Sports fans who like their competitions to resemble splatter movies tend toward incredulity when they hear how professional golfers get injured. "Whaddya mean he hurt his wrist swinging in deep grass? Where was he, at the city dump? You sure there wasn't an old carburetor in there or somethin' ?"
And, in truth, injuries on the PGA Tour can seem invisible. With all the obvious mental pain being inflicted, it's rare to catch a professional limp, wince or flinch. But, in fact, nearly all pros with any years on them have some chronic physical malady to deal with. And a problem that in another sport might call for a little tape and some ice could effectively end a career in golf.
Last year the PGA Tour was particularly injury-laden. Beyond the non-golf-related maladies of Paul Azinger and Phil Mickelson, back problems sidelined such prominent players as Fred Couples, John Daly and Vijay Singh. For an idea of how beset some players are, 1994 was one of the healthiest seasons of 34-year-old Bill Glasson's 11-year career, yet it still included elbow surgery.
At last week's United Airlines Hawaiian Open, at Waialae Country Club in Honolulu, the injury onslaught continued. On Tuesday the longtime caddie of Peter Jacobsen, Mike (Fluff) Cowan, went chasing after Curtis Strange to avenge a prank and pulled both his hamstring muscles. Explained Jacobsen, "The last time Fluff stretched was when he got pulled out of the womb." On Wednesday, Singh was playing with his son in the Pacific surf when he fell on some coral and cut his left forearm so severely that he had to wear bandages for the entire tournament. "Vijay's inner gyroscope is not yet aligned," commented Mac O'Grady, Singh's new swing guru. Then on Friday the 13th, defending champion Brett Ogle lent some gore to the proceedings. On the follow-through of a recovery shot, the shaft of his five-iron hit a tree and broke. Part of the shaft cut Ogle's left forearm, while the head of the club flew back and hit him near the left eye, bruising his left temple and putting a deep scratch in the lens of his sunglasses. "I'm shaking like a leaf," said Ogle after getting to his feet. "I thought I had lost my eye."
But Hawaii is nothing if not therapeutic, and as 36-year-old John Morse was getting well with his first Tour victory, there was a lot of other healing going on, particularly among a group of long-suffering veterans: Steve Jones, 36; Dan Pohl, 39; Andy Bean, 41; Jerry Pate, 41; and Don Pooley, 43. In recent years all five have spent more time in physical therapy on the sidelines than on the golf course, and all have had to consider calling it quits because of serious injuries to parts of the body where pro golfers are most vulnerable—hands (Jones), elbow (Bean), shoulder (Pate) and spine (Pohl and Pooley).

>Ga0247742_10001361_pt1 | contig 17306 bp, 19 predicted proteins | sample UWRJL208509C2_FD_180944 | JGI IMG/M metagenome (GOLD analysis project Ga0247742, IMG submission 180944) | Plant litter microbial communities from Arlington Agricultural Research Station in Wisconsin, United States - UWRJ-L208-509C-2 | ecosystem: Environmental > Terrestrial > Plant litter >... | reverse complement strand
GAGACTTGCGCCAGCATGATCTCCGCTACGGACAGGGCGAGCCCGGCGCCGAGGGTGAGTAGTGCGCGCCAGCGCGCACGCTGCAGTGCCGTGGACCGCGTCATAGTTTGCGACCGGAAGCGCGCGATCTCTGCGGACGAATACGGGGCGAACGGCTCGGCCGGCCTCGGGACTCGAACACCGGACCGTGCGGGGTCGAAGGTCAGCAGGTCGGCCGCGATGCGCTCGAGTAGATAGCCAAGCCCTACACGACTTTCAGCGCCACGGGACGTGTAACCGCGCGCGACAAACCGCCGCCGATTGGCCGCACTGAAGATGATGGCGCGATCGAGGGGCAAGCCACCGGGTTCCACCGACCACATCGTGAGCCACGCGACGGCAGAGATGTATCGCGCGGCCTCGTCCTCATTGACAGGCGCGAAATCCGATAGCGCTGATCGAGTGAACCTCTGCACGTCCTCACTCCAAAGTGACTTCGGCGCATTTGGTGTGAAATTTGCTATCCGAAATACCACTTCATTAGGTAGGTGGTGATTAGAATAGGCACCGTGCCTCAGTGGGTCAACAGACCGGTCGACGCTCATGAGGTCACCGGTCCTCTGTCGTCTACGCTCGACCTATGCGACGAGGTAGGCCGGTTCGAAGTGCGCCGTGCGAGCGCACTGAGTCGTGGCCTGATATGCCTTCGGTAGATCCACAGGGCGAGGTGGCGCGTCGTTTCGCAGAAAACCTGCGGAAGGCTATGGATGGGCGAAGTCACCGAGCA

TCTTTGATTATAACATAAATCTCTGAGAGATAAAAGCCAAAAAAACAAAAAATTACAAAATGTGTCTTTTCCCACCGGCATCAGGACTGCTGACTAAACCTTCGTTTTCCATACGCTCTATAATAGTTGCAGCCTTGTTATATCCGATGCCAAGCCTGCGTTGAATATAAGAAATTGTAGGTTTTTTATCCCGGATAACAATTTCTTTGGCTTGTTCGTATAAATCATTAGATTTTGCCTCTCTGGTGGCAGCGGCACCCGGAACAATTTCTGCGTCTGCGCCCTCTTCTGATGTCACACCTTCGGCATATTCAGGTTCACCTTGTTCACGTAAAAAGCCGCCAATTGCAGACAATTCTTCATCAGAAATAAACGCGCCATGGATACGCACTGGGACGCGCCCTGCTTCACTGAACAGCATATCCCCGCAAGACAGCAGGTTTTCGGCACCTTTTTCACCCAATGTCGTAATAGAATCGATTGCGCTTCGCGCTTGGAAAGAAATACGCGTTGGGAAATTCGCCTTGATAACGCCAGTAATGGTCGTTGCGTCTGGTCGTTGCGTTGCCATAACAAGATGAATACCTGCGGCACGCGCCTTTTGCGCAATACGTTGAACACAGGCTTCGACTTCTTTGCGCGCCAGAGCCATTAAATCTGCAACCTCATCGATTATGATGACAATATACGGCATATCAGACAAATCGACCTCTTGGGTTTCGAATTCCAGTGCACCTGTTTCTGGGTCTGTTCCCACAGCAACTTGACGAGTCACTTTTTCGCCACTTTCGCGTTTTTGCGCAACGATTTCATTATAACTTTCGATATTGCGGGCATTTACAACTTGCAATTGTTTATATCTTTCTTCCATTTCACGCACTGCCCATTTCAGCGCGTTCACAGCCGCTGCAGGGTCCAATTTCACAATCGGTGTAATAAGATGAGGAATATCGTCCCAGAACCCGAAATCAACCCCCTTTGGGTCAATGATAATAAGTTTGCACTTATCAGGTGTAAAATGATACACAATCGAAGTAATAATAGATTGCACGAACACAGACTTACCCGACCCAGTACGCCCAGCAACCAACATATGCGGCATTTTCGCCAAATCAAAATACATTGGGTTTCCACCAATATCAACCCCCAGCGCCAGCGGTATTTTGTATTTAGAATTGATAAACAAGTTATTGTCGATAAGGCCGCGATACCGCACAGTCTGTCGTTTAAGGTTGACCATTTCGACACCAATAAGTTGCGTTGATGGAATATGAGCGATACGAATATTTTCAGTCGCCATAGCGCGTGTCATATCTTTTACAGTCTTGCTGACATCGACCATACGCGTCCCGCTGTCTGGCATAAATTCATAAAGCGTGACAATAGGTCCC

Yet they all came to Hawaii professing to feel better than they have in years and eager to rejoin the battle as full-time players. All but Pate made the 36-hole cut of one-over-par 145, with Pohl and Jones showing they still may have the game to win.
"I feel so encouraged, because coming down the stretch my body held up like it had never been injured," said Pohl, who finished in a three-way tie for fourth, with Azinger and Glasson, five shots behind Morse. "I think each one of us that's been hurt has gone through an awful lot, but I also think that with our perseverence, we've got a lot of golf left."
While their names haven't been on the public's lips a lot lately, these guys are far from nobodies. Before their injuries this fivesome won a total of 27 events on the PGA Tour. Bean, with 11 victories, has the most, while Pate, with eight, has the most noteworthy, the 1976 U.S. Open and the 1982 Players Championship. Pohl was on the 1987 Ryder Cup team, with Bean, and won twice in 1986; Jones won three times in 1989; and Pooley took the 1987 Memorial, as well as the 1985 Vardon Trophy for low scoring average on the Tour.
But all five fell prey to the kind of injuries that hit many pros right around the prime of their careers. "The problems often occur because golf pros are peaking between the ages of 35 and 40, when most people are most susceptible to injury in the back and joints," says Dr. Peter Mackay, a chiropractor who has worked extensively with Tour players. "The postures and repetitive action of a Tour player's golf swing create a lot of wear and tear, but players tend to get so caught up in the demands of playing competitively that they don't maintain the kind of fitness it takes to keep their bodies from breaking down."
Certainly Pate, Bean, Pooley and Pohl fit that profile. Their problems flared up during the 1980s, when Tour players were just beginning to engage in stretching and strengthening the body parts most at risk. The veterans now serve as cautionary tales for younger pros, who as a group are more fit than their predecessors.